I have a Kala Tenor traveler and it has Aquila strings the high G set. I want to change to low G so I can have the five extra notes below middle C. Do I only have to change the G string and leave the other strings in place? Will the cord fingering still be the same as for high G tuning?
Hi Don, yep, you would just need to replace the top g-string. The chord finger positions are the same between both tunings.
Do you have instructions on how to replace the G string. I have never done this.
Hi Don, I don’t have an instructional video that demonstrates how to change the strings on the ukulele, however, Cordoba ukuleles has a nice instructional video on YouTube that I can recommend: https://www.youtube.com/watch?v=kyv7uOiXsbM
That was an excellent video and just what I needed.
Thank you very much.
I bought your course and I have your free book. I also bought your Dummies book. I don’t believe I am getting your newsletter. You were going to manually put me on the list, but I have not gotten any newsletters yet. Could you help me start receiving them.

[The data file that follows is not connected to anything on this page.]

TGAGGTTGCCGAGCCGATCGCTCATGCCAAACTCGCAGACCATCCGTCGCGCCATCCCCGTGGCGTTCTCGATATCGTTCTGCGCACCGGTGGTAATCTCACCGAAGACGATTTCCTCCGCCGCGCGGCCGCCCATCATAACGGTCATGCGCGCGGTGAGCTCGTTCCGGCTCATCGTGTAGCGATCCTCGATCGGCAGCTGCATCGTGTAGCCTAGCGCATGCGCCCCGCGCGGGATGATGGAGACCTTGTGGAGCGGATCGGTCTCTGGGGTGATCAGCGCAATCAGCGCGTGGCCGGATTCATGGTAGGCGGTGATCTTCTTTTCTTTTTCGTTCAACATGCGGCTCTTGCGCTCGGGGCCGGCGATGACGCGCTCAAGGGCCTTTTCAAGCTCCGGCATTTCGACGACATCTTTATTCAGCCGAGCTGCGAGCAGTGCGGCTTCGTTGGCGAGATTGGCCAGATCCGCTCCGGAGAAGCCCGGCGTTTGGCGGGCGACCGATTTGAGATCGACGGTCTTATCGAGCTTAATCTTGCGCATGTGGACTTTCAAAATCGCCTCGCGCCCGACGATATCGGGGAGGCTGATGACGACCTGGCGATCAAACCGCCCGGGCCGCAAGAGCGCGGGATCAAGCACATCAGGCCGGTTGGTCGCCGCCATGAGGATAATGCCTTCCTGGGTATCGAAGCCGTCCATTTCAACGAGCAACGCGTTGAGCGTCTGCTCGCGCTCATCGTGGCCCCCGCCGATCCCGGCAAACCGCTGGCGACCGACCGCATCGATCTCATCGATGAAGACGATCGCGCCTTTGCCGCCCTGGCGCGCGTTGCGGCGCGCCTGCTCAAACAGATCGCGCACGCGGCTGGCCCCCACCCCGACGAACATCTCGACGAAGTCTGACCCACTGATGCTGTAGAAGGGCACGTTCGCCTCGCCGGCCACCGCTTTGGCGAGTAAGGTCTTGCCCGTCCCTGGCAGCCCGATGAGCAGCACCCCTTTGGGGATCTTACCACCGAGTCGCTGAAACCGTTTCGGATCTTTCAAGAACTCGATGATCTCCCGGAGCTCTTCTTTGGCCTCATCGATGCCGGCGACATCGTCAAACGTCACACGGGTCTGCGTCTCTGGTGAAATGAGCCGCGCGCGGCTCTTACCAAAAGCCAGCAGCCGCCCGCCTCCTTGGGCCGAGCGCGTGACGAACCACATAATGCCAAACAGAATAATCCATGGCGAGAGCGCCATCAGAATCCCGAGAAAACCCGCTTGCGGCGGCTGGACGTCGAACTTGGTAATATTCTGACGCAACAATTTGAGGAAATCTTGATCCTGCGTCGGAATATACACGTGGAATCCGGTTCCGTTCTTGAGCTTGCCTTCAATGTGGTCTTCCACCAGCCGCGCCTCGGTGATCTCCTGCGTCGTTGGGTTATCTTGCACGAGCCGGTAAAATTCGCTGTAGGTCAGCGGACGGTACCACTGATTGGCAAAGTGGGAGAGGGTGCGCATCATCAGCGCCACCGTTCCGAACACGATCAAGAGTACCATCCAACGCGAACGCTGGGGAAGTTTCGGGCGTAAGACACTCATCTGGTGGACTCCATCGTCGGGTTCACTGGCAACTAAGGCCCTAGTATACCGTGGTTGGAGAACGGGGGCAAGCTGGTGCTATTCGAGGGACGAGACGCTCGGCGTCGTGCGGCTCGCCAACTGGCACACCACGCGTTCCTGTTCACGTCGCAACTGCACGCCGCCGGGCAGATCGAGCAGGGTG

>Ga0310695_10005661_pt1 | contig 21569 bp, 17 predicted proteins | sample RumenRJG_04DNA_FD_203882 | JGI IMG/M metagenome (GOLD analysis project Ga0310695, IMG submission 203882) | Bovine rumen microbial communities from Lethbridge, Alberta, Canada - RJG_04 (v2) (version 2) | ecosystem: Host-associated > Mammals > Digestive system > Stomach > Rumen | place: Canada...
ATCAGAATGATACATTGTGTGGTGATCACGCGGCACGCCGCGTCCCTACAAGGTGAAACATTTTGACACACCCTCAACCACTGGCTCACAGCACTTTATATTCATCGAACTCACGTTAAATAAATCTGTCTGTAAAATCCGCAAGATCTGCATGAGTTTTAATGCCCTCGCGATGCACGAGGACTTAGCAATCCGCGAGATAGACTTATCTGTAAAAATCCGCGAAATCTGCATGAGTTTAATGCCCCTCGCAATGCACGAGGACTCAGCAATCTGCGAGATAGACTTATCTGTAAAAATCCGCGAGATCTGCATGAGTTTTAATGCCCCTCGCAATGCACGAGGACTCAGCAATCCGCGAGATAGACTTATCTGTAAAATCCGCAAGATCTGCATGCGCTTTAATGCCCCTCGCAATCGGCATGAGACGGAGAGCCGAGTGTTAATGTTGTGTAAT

Hi Don, I have manually added you to my email list. You should receive the next email update in the near future.
Thank you very much.
I have a little bit different question. Whether you use standard or low G tuning, Your uke fret board only goes to the A string. But a lot of songs have notes that are difficult or impossible to play. I have a KoHala and Martin, both tenors and neither are good past the 10th fret. What do you do to reach the notes in the upper range of the musical scale? I used to play a harmonica and found I could drop down an octave to catch notes that were out of range. I am about half way through your strumming course but I am really interested in playing single notes or finger picking.
Hi George, both of my concert and tenor ukuleles have at least fifteen frets, which allows me to reach those higher notes. What makes you say the notes are no good past the 10th fret on your ukuleles? Right now, I’m working on more fingerpicking lessons. If you have an interest in fingerpicking, I highly recommend checking out my practice-based book Ukulele Exercises For Dummies, which covers a lot of fingerpicking: http://amzn.to/11Ahjeq
When I try to play strings below the 10th fret, all I get is a dull clunk sound. Do these instruments need some attention from a luthier? OR – is my technique lacking?